Eating a meal is second nature to most of us. We do it day in, and day out, and are unlikely to give the act of eating much consideration.
But for the one in every 700 babies born into this world each year with a cleft lip and palate condition, eating can be incredibly challenging and frustrating.
To educate and raise awareness of the plight of children and babies born with cleft conditions, not-for-profit organisation Smile Asia created a glamorous fine-dining experience with a unique twist.
The charity, which aims to help over 100,000 children who are born with this condition in Asia every year, invited unsuspecting guests and key influencers to the prestigious Ritz Carlton Singapore to enjoy a delicious four-course dinner prepared by executive chef Massimo Pasquarelli.
What the guests didn’t know was that the cutlery set out for them to use during the dinner would make it nearly impossible to eat their food.
The cutlery, named the Cleft Collection, was designed especially for the event with indents that looked remarkably like a cleft and changed how people could eat.
As they attempt to eat their meal, the diners look around in confusion and embarrassment. Though aesthetically pleasing, using the cutlery presented lots of challenges with customers trying and failing to twirl spaghetti around a two-pronged fork and slurp soup off the spoon.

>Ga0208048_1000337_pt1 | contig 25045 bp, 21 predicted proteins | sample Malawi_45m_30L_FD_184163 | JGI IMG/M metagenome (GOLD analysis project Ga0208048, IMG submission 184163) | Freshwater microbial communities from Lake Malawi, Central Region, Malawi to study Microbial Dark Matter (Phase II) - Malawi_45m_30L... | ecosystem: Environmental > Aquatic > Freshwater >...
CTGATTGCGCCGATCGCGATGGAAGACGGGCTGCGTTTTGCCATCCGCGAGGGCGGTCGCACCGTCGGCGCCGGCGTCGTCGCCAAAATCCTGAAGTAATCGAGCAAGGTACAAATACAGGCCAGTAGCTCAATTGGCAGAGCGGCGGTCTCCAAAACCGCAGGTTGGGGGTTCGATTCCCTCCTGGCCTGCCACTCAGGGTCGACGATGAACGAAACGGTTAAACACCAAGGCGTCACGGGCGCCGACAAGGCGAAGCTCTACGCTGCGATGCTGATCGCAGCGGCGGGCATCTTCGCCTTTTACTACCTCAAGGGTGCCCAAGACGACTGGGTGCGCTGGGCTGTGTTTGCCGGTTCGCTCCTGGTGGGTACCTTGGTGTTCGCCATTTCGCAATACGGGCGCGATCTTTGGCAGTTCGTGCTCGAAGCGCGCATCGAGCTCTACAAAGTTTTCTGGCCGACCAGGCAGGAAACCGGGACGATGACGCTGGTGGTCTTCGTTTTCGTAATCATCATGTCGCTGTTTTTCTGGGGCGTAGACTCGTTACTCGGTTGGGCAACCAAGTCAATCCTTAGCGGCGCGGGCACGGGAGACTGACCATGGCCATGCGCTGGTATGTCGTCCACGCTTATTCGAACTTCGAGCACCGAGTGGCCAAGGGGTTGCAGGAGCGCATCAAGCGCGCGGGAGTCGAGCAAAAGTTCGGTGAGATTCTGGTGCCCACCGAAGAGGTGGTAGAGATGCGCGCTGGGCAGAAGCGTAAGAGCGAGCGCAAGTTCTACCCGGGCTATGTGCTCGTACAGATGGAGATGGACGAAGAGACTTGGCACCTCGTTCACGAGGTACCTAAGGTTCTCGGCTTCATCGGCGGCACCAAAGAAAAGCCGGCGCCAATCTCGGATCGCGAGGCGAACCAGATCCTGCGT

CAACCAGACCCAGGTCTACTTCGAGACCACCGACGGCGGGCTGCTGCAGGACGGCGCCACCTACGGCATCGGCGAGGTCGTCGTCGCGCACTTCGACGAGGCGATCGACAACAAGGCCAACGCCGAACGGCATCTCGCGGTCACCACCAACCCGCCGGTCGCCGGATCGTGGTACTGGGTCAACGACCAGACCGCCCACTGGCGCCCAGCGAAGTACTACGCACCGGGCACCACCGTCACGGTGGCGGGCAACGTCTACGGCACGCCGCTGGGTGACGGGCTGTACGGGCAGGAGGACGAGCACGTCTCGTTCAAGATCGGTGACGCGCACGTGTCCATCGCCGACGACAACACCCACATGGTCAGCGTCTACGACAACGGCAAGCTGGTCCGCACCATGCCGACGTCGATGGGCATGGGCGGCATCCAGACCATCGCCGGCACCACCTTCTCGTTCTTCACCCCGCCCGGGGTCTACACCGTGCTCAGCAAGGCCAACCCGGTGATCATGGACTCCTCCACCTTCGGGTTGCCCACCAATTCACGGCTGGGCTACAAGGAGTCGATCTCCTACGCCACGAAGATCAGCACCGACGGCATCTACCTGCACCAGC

In place of a dessert, the guests were served with an explanation. Each person was presented with a set of standard cutlery and the line “for children with cleft this experience lasts more than just one meal”.
The eye-opening experiential campaign was highly impactful and won over its guests. With every missed mouthful, the diners got to experience the reality of life with a cleft condition and began to understand the frustration felt by those who struggle with this condition.
Throughout the experience, guests could be seen taking pictures of the specially designed cutlery before they began their meals and shared them online using #TheCleftCollection. They also scanned an accompanying QR code which provided more information about the condition, amplifying the event across digital & social.
Vincent Yeow, Chairman and Founder of Smile Asia, said: “The Cleft Collection allows you and I to experience the struggles children with cleft lip and palate face at every meal. We hope that with this initiative, we will be able to get more people to support the cause of helping children across Asia living with these conditions.”
This is not the first time a charity has used a poignant experiential campaign to boost awareness and support for a cause.
A fine-dining experience was also used in Shanti House’s campaign to raise awareness of homeless children in Israel. The contrast of poverty in a lavish environment helped to bring the campaign message in to stark reality. In a slightly less extravagant way, in a supermarket in Peru, shoppers were reminded that thousands of Peruvians in poverty have no access to food.